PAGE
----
Decent work

The United Nations Economic and Social Council has given a General Comment[1] that defines "decent work" and requires satisfaction of Article 7 of the International Covenant on Economic, Social and Cultural Rights: decent work is employment that "respects the fundamental rights of the human person as well as the rights of workers in terms of conditions of work safety and remuneration. ... respect for the physical and mental integrity of the worker in the exercise of his/her employment."

Decent work is applied to both the formal and informal sector. It must address all kind of jobs, people and families. Decent work is a multidimensional concept because it touches the humane grounds. It is implicit in the meaning of the job or income is good, meet one's expectation and those of one's community and at the same time, it is not exaggerated and is falling within the reasonable aspirations of reasonable people.[2]

According to the International Labour Organization (ILO), decent work involves opportunities for work that are productive and deliver a fair income, security in the workplace and social protection for families, better prospects for personal development and social integration, freedom for people to express their concerns, organize and participate in the decisions that affect their lives and equality of opportunity and treatment for all women and men.

The ILO is developing an agenda for the community of work, represented by its tripartite constituents, to mobilize their considerable resources to create those opportunities and to help reduce and eradicate poverty.[3]

The ILO Decent Work Agenda[4] is the balanced and integrated programmatic approach to pursue the objectives of full and productive employment and decent work for all at global, regional, national, sectoral and local levels. It has four pillars: standards and rights at work,[5] employment creation and enterprise development,[6] social protection[7] and social dialogue.[8]

The Sustainable Development Goals also proclaims decent work for sustainable economic growth.[9] The Goal aims to increase labor productivity, reduce the unemployment rate, and improve access to financial services and benefits. Encouraging entrepreneurship and job creation are key to this, as are effective measures to eradicate forced labour, slavery and human trafficking. With these targets in mind, the goal is to achieve full and productive employment, and decent work, for all women and men by 2030.[10]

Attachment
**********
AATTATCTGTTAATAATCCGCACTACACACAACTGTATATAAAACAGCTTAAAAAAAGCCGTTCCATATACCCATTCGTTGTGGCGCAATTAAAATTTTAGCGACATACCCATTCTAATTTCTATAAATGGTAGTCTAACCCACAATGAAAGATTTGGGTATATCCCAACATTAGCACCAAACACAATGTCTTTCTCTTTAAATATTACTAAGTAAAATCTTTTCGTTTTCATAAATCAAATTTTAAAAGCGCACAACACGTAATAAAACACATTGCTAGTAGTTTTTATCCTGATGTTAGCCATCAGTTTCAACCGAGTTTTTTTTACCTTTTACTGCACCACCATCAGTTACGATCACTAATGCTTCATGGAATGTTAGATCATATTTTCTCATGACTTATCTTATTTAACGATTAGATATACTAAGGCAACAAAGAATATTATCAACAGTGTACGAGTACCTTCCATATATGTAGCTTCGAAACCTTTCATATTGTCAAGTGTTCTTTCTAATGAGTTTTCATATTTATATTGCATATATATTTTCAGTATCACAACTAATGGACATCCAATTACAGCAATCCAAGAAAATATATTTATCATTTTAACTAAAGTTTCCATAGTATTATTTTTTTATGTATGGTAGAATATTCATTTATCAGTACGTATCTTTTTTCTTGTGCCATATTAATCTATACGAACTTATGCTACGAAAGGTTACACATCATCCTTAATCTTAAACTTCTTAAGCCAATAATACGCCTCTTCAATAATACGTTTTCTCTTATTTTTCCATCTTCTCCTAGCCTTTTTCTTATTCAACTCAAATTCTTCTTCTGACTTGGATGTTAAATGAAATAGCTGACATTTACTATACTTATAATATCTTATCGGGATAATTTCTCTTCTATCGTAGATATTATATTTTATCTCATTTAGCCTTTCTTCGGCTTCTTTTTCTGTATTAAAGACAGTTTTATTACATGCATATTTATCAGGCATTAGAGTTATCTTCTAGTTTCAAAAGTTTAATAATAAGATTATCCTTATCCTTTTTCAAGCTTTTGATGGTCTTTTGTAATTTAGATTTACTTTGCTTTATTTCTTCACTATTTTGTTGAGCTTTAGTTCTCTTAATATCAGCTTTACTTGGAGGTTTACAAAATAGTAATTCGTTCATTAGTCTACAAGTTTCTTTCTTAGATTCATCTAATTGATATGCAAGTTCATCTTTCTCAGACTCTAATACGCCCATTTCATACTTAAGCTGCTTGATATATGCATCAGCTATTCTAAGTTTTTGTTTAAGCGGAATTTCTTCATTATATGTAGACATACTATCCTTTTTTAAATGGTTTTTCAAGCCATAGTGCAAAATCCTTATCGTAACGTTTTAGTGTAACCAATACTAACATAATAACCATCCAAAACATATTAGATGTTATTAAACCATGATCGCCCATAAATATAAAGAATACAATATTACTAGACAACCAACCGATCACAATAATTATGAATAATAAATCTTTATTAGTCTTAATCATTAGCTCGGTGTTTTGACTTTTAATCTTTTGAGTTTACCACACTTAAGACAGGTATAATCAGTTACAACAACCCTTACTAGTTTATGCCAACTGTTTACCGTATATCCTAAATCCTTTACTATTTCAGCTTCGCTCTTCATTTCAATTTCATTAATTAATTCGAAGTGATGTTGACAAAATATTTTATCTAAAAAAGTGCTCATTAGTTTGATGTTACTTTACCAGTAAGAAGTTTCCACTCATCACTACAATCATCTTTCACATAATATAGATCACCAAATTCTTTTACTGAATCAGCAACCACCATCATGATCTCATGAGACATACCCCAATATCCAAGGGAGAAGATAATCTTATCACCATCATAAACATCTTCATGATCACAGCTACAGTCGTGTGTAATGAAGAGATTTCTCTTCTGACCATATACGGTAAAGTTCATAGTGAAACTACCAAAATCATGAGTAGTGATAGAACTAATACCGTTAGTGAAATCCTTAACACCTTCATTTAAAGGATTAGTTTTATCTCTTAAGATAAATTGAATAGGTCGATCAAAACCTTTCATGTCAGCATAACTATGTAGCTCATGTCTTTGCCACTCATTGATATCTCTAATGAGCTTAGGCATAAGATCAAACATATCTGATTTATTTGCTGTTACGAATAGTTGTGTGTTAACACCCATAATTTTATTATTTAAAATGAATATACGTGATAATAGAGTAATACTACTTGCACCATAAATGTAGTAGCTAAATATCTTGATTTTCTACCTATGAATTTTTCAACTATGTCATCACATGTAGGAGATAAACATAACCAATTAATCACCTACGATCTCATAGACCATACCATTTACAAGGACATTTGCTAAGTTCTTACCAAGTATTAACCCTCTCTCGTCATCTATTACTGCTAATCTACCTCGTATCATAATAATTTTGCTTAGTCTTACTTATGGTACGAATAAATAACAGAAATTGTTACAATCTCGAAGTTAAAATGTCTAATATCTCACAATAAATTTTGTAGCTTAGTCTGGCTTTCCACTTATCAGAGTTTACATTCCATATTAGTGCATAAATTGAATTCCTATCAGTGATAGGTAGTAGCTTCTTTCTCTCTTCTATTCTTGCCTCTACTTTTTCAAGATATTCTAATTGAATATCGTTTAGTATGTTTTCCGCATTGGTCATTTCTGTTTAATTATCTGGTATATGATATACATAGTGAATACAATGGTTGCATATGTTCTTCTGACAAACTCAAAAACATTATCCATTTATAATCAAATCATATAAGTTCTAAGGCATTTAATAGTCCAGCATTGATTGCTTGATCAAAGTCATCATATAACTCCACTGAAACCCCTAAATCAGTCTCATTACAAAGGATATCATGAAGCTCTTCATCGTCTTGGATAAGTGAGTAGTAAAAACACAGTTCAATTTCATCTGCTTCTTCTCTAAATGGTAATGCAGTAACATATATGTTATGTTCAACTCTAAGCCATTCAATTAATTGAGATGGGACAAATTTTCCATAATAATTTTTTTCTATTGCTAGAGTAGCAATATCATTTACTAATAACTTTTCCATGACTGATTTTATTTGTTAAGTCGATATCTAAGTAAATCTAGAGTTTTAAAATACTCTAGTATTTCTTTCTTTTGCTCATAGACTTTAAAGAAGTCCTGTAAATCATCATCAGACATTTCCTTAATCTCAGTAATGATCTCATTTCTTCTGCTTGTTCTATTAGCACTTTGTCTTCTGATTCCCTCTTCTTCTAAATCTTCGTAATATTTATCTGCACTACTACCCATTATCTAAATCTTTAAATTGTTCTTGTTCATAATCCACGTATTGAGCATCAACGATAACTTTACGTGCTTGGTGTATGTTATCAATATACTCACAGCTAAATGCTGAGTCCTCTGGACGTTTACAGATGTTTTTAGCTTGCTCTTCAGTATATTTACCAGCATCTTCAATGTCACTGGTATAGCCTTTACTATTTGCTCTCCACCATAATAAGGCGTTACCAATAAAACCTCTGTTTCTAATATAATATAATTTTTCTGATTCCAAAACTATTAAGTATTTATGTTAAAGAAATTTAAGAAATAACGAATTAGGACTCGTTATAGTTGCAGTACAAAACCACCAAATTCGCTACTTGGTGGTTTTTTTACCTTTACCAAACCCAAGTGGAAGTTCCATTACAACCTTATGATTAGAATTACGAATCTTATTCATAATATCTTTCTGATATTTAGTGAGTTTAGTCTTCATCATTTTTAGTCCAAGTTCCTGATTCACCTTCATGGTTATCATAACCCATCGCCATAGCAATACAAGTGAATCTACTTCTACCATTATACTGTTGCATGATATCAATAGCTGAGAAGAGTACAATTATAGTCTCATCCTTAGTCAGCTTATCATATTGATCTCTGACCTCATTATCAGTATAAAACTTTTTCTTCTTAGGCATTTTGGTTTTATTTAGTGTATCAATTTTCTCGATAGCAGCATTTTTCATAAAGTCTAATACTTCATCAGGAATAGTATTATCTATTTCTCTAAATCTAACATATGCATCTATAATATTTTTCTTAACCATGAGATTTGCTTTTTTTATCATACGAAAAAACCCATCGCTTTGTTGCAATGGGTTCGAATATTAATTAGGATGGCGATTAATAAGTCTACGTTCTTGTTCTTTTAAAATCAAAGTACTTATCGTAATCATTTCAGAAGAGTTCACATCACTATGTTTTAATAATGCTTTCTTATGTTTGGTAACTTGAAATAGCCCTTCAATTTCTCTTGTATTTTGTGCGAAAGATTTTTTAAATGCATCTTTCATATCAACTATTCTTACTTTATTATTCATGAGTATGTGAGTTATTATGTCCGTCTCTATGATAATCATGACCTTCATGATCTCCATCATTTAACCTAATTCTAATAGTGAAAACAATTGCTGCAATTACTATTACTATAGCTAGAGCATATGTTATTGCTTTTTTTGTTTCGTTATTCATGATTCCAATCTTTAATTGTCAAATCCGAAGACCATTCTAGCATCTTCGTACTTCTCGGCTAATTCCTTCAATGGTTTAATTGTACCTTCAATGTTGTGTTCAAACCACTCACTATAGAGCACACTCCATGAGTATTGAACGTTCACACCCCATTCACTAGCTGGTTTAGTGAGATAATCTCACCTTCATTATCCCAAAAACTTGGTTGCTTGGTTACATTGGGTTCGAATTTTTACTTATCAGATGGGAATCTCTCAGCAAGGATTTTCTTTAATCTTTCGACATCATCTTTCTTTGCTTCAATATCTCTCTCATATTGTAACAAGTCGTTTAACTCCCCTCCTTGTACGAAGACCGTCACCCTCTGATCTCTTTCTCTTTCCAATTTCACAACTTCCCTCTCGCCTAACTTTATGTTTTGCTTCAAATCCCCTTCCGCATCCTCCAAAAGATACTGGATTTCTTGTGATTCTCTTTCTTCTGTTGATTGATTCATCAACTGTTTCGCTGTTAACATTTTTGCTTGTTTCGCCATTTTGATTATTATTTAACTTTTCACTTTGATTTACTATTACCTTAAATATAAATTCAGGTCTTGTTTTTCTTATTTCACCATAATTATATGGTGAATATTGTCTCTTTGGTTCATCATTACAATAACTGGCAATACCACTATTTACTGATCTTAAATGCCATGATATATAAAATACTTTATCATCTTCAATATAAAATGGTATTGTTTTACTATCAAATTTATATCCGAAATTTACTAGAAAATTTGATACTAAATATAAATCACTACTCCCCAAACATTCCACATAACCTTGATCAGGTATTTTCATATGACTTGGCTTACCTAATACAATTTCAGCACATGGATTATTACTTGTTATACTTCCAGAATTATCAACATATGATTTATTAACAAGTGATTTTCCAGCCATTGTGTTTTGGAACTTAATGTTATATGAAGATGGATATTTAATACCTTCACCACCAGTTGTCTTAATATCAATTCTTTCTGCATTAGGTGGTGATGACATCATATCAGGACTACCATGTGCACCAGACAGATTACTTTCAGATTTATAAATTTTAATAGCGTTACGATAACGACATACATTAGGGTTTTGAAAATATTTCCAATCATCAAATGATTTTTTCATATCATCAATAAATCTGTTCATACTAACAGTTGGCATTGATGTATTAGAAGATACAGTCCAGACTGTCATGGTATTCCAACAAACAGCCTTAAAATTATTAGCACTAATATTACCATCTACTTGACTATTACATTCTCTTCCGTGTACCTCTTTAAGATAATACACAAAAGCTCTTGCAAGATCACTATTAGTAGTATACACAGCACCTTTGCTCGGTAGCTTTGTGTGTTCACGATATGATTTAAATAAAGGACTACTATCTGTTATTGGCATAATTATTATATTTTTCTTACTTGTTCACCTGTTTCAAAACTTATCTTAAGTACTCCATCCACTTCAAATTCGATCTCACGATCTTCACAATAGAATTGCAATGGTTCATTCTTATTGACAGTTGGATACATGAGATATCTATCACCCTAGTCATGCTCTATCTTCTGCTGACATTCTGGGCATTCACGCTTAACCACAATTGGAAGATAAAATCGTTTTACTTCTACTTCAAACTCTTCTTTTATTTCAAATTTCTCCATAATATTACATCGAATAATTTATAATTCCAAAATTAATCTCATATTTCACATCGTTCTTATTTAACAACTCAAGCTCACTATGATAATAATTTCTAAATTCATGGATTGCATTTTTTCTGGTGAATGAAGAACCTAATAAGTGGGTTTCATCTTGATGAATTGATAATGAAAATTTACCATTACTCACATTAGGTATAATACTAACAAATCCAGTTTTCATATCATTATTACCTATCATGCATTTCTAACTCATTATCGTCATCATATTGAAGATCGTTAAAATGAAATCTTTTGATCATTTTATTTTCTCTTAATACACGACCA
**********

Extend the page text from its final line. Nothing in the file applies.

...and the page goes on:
Although few disagree with the Decent Work Agenda in principle,[citation needed] actually achieving Decent Work poses challenges and controversies. In Africa, for example, informal employment is the norm, while well-paying jobs that offer social-protection benefits are the exception.[11] The Decent Work Agenda requires national and international actors to commit to the objective of creating quality jobs globally and to pursue cooperative solutions to this challenge. However, governments struggle to convince their publics that development and job creation abroad is imperative to prosperity and employment at home. Some governments also face the temptation to close markets and lower labor standards to remain competitive in a world economy that is blamed for depressing wages and working conditions.

Various actors can affect the provision of Decent Work, although existing conditions and incentives do not always lend themselves to advancing the Decent Work Agenda. To illustrate:

  • National governments create Decent Work through economic and industrial policies. However, the forces of globalization – such as downward pressures on wages and reduced macroeconomic policy flexibility – have diminished the ability of national governments to achieve this goal on their own.
  • Businesses create jobs from the local to international levels, and those operating across borders can affect international wages and working conditions. Multinational enterprises typically locate operations in countries where wages are at their lowest and so called "worker's rights" are less prominent. This is antithetical to the Decent Work Agenda, although it does contribute to economic development.
  • Trade unions assist employees in advocating for elements of Decent Work, from a so-called "living wage" to health insurance to workplace safety standards. Trade unions face the challenge of meeting their members’ immediate needs at home while supporting job creation and "workers’ rights" around the globe.
  • International financial institutions provide loans or other assistance to national governments, and require loan recipients to implement certain policy measures. Existing programs generally exclude employment targets and have even been known to reduce job creation in the short term, as jobs which exist only through government market distortions are replaced with economically viable employment.
  • Trade negotiators can forward the Decent Work Agenda globally by including labor standards in trade agreements, while legislators (among others) can support their implementation. However, many countries view the campaign for labor standards as an effort by other countries to make their own industries more competitive.